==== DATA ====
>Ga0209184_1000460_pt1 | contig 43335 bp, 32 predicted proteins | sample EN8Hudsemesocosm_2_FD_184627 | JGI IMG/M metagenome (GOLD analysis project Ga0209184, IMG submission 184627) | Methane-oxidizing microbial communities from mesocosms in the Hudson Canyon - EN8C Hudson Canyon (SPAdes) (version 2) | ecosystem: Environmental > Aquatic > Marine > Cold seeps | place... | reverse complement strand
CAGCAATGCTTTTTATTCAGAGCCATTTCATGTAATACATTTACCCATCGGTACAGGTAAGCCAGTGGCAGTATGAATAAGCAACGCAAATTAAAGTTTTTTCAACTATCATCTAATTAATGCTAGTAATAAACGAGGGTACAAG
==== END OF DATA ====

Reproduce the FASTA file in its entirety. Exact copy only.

>Ga0209184_1000460_pt1 | contig 43335 bp, 32 predicted proteins | sample EN8Hudsemesocosm_2_FD_184627 | JGI IMG/M metagenome (GOLD analysis project Ga0209184, IMG submission 184627) | Methane-oxidizing microbial communities from mesocosms in the Hudson Canyon - EN8C Hudson Canyon (SPAdes) (version 2) | ecosystem: Environmental > Aquatic > Marine > Cold seeps | place... | reverse complement strand
CAGCAATGCTTTTTATTCAGAGCCATTTCATGTAATACATTTACCCATCGGTACAGGTAAGCCAGTGGCAGTATGAATAAGCAACGCAAATTAAAGTTTTTTCAACTATCATCTAATTAATGCTAGTAATAAACGAGGGTACAAG